Adrian says:
19 December 2013

A very helpful 4-page spread, but no mention of a campaign to eliminate this nonsense! Any government of whatever hue should be ashamed that this prevails on their watch.
WHICH should initiate action to lobby to resolve this. A good start would be to draw comparisons with the best foreign systems.
Do we want less car travel and more rail travel or not?

Simonc says:
19 December 2013

For those who live near London and have to commute there is can be worth looking at tickets further than you want to go. I sometimes travel from Essex to Zone 1 and found that I can save about 10% by getting a ticket to Clapham Junction, which effectively gives a ticket to Liverpool Street, tube journey to Waterloo and then mainline to Clapham Junction. I simply use the ticket to take me into Zone 1. There must be other examples of this as well.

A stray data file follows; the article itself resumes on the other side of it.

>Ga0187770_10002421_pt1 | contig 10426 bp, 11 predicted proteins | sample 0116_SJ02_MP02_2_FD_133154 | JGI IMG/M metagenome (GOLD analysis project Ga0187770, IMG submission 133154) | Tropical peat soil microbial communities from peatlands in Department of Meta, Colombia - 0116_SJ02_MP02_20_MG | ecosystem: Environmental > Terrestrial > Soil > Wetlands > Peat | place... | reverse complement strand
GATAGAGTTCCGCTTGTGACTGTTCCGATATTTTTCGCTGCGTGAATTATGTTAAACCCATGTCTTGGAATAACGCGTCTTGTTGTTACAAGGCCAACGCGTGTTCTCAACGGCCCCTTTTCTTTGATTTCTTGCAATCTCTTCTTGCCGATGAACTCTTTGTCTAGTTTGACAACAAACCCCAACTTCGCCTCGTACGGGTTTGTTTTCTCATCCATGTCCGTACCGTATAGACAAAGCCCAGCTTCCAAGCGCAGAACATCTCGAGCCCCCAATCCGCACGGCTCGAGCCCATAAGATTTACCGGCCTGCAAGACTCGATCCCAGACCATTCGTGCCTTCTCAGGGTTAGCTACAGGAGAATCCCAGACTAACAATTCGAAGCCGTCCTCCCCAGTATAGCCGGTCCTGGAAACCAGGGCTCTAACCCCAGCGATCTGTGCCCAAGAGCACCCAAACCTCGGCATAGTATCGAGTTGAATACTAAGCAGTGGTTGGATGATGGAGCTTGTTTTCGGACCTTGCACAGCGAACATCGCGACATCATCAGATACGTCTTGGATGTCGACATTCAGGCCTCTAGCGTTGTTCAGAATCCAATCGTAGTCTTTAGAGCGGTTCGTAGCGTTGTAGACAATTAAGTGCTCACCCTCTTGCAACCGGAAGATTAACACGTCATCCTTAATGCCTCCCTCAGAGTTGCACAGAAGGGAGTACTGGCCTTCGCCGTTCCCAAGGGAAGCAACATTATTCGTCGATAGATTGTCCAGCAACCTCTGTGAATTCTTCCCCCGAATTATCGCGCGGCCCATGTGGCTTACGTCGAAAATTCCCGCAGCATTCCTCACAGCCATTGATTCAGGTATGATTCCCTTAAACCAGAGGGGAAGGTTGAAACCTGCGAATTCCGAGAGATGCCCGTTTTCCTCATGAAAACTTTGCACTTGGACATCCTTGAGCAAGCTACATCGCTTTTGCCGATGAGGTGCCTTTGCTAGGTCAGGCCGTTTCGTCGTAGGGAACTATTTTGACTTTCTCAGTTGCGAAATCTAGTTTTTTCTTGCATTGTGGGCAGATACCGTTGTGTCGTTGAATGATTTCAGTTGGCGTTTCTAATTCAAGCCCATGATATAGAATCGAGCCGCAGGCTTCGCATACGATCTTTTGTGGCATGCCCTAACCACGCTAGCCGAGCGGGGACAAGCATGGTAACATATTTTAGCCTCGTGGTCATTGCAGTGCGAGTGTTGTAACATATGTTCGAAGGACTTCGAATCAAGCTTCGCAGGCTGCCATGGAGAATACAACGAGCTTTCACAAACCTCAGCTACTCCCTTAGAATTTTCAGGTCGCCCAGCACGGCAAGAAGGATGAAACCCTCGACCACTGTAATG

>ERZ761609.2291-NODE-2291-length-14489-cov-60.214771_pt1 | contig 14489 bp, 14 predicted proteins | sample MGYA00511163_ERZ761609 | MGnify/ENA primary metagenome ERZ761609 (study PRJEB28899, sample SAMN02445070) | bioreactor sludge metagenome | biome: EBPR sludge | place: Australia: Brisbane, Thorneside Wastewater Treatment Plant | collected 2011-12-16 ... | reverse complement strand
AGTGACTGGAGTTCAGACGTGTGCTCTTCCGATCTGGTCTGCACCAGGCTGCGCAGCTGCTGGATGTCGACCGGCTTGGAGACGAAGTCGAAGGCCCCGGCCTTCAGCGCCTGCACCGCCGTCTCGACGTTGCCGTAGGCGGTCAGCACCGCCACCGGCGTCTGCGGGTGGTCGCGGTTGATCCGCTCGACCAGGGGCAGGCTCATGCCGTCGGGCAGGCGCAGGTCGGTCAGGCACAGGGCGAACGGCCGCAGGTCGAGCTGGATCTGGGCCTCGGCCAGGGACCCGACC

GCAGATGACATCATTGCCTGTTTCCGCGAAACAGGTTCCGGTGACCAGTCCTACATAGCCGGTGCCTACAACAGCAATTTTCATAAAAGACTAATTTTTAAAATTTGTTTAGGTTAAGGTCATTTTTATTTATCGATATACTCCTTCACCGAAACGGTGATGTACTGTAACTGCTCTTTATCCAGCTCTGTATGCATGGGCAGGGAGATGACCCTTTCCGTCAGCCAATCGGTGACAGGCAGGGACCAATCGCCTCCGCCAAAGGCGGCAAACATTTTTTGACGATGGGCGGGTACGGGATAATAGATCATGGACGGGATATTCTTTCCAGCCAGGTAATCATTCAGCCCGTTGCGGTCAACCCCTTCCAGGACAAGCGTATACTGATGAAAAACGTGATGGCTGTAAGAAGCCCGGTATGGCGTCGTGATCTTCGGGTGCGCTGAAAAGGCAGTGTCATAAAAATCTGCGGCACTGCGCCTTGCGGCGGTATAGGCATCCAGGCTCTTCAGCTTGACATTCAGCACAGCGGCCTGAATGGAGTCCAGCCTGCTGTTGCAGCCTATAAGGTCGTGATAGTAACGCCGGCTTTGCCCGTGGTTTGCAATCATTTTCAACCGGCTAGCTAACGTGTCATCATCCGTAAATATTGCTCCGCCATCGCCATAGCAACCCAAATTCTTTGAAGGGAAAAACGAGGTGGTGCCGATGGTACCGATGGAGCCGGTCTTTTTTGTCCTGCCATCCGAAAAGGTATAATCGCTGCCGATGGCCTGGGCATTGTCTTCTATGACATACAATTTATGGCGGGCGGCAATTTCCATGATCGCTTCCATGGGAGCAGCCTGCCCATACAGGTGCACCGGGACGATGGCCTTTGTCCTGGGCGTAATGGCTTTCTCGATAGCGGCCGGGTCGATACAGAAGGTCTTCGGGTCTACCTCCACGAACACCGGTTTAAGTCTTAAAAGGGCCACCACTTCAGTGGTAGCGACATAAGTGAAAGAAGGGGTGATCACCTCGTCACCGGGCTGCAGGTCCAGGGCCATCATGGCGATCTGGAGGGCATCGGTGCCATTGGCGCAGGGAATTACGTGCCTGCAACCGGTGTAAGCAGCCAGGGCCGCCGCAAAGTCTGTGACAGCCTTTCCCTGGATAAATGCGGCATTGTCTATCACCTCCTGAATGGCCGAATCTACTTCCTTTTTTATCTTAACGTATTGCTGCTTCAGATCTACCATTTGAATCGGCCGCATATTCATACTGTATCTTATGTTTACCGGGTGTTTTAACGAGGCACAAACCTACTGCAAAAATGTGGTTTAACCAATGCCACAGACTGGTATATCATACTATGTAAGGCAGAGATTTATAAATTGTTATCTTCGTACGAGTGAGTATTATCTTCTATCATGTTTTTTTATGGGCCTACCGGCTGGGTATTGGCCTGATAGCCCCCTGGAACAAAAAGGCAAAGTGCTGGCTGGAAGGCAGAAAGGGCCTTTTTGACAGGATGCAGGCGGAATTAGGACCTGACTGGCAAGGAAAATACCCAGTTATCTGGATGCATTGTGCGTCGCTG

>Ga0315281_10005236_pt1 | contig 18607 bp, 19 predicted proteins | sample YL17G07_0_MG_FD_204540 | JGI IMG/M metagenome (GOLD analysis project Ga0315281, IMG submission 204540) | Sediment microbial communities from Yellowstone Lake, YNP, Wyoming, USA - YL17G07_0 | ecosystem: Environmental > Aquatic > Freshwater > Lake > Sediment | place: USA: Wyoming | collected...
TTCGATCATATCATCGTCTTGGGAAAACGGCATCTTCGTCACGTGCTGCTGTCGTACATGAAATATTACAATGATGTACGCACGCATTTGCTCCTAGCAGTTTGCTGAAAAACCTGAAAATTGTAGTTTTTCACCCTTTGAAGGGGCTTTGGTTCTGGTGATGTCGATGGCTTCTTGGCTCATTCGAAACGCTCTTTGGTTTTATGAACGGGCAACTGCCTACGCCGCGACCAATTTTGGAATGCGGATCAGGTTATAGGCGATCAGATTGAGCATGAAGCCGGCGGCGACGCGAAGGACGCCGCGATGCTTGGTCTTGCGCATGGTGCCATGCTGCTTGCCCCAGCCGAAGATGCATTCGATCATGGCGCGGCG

To support other comments, Which? may be trying to be helpful by telling us how to save money given the system as it is, but you should really be trying to get the system changed. This ticket splitting nonsense is scarcely believable, and that is not all there is to it. Another huge scandal is that they can charge you less – MUCH LESS – for travelling further on exactly the same stretch of track. Example, noted on the Trainline web site five minutes ago: One-way, ‘specified train only’ fare from Birmingham to Edinburgh on Cross-Country, at 9.03 a.m. on Monday 23rd December = £59.00. Travelling on the same train, again with a ‘specified train only’ ticket, but to Dunbar, which is one station and some 20 minutes before Edinburgh = £117.00. So it costs you nearly 100% more to travel 20 minutes less on exactly the same train, and withe same kind of ticket. The same applies at 11.03, although it costs just £105 to buy a ticket to Dunbar. Notice that it is not legal to buy a £59.00 ticket to Edinburgh and get off at Dunbar to save £57. Oh no, that is a violation of the conditions of carriage. Why do we put up with this utter lunacy? When will Which? get stuck in and knock some sense into these companies?